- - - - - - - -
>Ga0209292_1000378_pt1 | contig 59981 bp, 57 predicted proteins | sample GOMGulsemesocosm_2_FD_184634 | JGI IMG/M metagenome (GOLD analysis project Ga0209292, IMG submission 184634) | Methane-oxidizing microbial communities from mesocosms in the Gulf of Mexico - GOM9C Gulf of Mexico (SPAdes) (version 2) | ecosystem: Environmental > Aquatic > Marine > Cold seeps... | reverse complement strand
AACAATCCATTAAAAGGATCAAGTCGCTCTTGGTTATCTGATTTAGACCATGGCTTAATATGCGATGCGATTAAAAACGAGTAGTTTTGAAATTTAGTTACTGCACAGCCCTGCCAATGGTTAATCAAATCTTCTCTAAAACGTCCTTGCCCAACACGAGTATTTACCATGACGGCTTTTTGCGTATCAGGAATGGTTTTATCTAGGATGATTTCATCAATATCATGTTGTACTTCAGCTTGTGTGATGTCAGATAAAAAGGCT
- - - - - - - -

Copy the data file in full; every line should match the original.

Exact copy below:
>Ga0209292_1000378_pt1 | contig 59981 bp, 57 predicted proteins | sample GOMGulsemesocosm_2_FD_184634 | JGI IMG/M metagenome (GOLD analysis project Ga0209292, IMG submission 184634) | Methane-oxidizing microbial communities from mesocosms in the Gulf of Mexico - GOM9C Gulf of Mexico (SPAdes) (version 2) | ecosystem: Environmental > Aquatic > Marine > Cold seeps... | reverse complement strand
AACAATCCATTAAAAGGATCAAGTCGCTCTTGGTTATCTGATTTAGACCATGGCTTAATATGCGATGCGATTAAAAACGAGTAGTTTTGAAATTTAGTTACTGCACAGCCCTGCCAATGGTTAATCAAATCTTCTCTAAAACGTCCTTGCCCAACACGAGTATTTACCATGACGGCTTTTTGCGTATCAGGAATGGTTTTATCTAGGATGATTTCATCAATATCATGTTGTACTTCAGCTTGTGTGATGTCAGATAAAAAGGCT